Voting under one roof
Voters in Mower County found themselves picking their favorite U.S. Senate candidates on Tuesday during Minnesota’s Primary Election. Austin voters also found themselves narrowing the field of Austin mayoral candidates from three to two.
Voters like Pat and Jim Parlin were pleased with the selection of mayoral candidates.
“I think they’re a good group,” Pat said.
“I think they’ve got a good list of candidates for the mayor position,” Jim said.
But Tuesday also marked the first election since the coronavirus pandemic became an issue in Mower County. In response to the pandemic, the Legislature earlier this year removed schools from its list of eligible polling locations, thus depriving the City of its regular locations of Austin High School, Southgate Elementary School, Banfield Elementary School and Ellis Middle School.
To accommodate state standards, City Clerk Ann Kasel arranged to have all of Austin’s precincts vote at one location: the Holiday Inn Conference Center. The location, which provided adequate space for social distancing, was approved by the Austin City Council in May.
“It’s been really good,” Kasel said of the change. “We’re just doing the same thing we always do on a larger scale, but with the COVID accommodations.”
Aside from social distancing, voters had to wear masks and sanitize their hands upon entry. Election judges were stationed behind plexiglass barriers and each voting station was sanitized after every use. Voters were given the option of keeping the pens they used to vote or place them in a bin once they were finished.
Kasel said voter turnout was fairly steady, but not overly busy because of the high absentee turnout.
“(Voters have) had a really good reaction to it,” she said of the new set-up. “They’ve liked the format.”
The Parlins said they liked the format.
“I thought it was a good idea to come to the same place,” Pat said.
“It’s probably a little less confusing,” Jim added. “Everybody knows where they’ve got to go and it’s a big enough area you can spread out in.”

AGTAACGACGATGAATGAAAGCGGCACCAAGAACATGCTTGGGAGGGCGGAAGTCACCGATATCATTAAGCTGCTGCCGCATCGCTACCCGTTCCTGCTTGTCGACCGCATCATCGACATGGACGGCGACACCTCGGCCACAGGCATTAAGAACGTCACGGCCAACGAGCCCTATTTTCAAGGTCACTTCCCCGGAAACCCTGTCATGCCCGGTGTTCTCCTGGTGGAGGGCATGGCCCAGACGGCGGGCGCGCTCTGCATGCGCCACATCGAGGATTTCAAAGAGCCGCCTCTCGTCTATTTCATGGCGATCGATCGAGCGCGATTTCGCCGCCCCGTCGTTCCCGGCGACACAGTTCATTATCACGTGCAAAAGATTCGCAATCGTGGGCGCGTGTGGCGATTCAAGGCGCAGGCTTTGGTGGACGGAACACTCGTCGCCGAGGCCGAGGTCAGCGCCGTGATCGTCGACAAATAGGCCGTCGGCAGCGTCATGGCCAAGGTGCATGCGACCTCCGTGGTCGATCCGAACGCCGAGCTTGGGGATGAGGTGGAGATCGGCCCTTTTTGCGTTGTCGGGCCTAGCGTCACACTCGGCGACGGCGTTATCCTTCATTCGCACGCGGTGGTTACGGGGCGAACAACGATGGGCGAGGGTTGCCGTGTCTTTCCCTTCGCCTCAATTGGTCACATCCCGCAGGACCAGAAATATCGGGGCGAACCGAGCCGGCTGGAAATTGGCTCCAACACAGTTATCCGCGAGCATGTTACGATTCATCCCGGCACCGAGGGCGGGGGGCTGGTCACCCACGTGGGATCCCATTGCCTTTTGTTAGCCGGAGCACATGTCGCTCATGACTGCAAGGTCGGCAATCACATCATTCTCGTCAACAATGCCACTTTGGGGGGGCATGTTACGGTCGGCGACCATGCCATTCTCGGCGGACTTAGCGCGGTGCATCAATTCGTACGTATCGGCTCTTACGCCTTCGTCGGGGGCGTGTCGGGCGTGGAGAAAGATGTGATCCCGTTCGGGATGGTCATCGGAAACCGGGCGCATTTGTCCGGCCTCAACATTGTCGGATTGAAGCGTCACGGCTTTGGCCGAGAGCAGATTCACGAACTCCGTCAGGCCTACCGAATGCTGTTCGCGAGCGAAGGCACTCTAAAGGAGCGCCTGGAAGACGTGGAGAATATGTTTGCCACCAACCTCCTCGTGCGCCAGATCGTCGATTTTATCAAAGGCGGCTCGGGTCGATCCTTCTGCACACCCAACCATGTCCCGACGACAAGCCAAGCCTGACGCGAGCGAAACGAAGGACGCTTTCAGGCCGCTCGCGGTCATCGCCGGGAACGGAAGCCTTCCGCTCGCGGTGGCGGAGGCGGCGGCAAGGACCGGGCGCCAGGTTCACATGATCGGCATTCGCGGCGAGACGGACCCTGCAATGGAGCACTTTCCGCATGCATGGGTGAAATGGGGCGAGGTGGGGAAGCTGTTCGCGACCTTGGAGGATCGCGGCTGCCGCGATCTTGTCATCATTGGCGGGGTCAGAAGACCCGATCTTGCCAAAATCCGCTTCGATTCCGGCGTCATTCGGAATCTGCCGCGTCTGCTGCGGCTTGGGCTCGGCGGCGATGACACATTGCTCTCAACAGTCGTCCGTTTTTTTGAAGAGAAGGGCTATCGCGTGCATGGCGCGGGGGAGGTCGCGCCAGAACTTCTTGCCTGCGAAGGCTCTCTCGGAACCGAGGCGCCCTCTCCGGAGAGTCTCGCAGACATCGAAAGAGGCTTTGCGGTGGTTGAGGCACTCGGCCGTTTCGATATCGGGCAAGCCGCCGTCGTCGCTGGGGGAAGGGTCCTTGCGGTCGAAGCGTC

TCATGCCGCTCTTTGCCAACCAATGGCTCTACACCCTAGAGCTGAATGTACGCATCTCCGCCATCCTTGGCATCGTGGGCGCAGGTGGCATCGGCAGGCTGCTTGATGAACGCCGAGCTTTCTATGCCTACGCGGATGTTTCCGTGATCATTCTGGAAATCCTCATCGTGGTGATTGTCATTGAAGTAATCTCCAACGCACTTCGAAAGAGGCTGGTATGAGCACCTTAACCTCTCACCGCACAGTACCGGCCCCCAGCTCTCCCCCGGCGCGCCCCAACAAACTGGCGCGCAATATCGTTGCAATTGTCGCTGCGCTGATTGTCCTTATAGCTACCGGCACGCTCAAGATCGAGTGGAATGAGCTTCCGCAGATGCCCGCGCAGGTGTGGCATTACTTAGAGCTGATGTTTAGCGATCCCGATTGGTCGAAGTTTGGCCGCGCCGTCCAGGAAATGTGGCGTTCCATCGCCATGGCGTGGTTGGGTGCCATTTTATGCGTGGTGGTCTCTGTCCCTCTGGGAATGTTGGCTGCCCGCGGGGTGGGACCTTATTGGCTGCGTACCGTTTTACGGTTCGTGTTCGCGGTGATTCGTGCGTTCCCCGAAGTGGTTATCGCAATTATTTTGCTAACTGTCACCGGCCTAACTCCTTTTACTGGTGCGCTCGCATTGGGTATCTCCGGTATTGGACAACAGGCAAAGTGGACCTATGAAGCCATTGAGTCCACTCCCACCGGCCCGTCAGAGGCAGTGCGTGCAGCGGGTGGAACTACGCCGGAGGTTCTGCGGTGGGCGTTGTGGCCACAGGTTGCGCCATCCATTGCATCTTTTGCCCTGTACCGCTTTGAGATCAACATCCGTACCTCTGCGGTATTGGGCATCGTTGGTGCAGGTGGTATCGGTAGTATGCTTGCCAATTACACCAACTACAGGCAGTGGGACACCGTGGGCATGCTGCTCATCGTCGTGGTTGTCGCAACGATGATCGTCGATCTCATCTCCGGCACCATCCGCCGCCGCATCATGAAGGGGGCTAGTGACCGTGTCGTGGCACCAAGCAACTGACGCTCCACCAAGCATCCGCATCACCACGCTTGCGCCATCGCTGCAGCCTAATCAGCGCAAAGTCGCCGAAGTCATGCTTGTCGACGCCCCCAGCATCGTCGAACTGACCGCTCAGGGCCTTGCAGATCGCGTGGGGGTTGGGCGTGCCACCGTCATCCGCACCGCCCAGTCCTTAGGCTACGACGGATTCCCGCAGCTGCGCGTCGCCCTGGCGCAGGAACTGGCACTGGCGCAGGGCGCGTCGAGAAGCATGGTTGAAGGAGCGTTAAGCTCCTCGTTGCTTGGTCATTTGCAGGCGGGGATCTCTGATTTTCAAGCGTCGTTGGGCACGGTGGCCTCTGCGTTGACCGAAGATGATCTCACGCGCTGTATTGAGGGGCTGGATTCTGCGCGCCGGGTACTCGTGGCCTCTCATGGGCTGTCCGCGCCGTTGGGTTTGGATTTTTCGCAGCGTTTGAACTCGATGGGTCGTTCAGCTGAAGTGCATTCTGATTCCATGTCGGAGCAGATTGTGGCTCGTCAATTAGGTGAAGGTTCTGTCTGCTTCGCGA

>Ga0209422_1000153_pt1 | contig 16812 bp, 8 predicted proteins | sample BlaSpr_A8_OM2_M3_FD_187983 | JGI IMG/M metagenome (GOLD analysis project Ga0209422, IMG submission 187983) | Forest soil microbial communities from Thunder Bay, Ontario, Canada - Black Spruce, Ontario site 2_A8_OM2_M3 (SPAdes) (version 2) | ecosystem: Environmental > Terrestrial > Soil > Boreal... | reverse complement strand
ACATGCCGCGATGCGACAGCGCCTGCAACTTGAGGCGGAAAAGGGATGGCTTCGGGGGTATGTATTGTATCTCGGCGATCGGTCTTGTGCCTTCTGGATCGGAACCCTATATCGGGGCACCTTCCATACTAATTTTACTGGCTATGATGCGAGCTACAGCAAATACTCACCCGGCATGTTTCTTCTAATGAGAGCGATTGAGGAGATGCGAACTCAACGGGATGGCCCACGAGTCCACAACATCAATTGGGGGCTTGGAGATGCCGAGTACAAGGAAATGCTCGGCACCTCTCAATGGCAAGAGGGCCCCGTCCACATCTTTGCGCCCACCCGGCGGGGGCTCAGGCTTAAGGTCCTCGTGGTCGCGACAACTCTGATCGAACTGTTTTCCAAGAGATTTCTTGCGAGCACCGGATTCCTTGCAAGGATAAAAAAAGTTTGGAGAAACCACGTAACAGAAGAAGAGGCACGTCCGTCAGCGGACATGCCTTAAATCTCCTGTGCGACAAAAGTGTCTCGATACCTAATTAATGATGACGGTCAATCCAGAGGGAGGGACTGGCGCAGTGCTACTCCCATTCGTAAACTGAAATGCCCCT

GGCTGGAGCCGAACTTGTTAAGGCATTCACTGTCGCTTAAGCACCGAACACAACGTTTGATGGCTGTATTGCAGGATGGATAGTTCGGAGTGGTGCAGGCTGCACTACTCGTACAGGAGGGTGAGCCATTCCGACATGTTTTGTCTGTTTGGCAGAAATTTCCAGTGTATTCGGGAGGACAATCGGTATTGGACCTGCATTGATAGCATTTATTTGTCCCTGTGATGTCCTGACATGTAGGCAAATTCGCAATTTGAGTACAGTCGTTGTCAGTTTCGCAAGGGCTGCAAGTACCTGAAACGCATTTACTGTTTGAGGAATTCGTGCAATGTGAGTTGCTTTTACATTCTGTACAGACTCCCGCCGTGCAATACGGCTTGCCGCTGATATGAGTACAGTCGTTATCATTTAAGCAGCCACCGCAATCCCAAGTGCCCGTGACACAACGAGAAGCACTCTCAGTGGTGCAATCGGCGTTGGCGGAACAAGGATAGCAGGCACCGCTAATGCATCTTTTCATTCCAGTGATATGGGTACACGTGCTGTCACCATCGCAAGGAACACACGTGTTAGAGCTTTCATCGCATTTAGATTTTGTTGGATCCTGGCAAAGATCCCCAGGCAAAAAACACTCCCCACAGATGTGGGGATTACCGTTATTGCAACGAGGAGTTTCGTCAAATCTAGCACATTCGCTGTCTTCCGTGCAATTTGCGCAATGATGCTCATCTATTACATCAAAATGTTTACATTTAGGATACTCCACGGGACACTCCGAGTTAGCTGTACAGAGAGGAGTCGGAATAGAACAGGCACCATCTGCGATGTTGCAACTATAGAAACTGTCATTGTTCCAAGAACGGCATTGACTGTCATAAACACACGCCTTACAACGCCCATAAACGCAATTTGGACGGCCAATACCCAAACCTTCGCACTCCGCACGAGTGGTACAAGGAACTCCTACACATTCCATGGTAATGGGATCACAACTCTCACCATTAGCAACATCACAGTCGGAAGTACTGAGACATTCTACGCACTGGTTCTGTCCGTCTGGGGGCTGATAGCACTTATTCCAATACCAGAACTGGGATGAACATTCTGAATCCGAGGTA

“So far, it’s been very well organized,” said Election Judge Kelsey Ritchie. “Ann (Kasel) at the City is wonderful; to have everything set up behind the plexiglass. We’ve used the iPads before; we’re familiar with them and it’s an easy check-in process. We have more than enough volunteers. It’s been pretty smooth all day.”
“Even if it’s because of COVID or not, I really like this because it’s centralized and it’s easier for the people that are coming in,” said Election Judge Eileen Chao. “Having it all set-up for COVID, this is well thought out, very organized. It gives a lot of confidence to people that come in that they’re being protected and it’s very efficient.”
Ritchie and Chao both said they planned to come back in November.
“It’s exciting,” Ritchie said. “I like doing it and knowing I’m part of democracy.”
“And the fact that there’s no voter fraud because I’m here,” she added with a laugh.
Voters interested in voting absentee in November were given the option to pick up absentee ballot applications on Tuesday. Kasel said the City offered the applications as it anticipates a larger crowd for the General Election.
While the Parlins said they may vote absentee in November, it was not because of the new format.
“I’d feel comfortable to come back here and vote again too,” Pat said.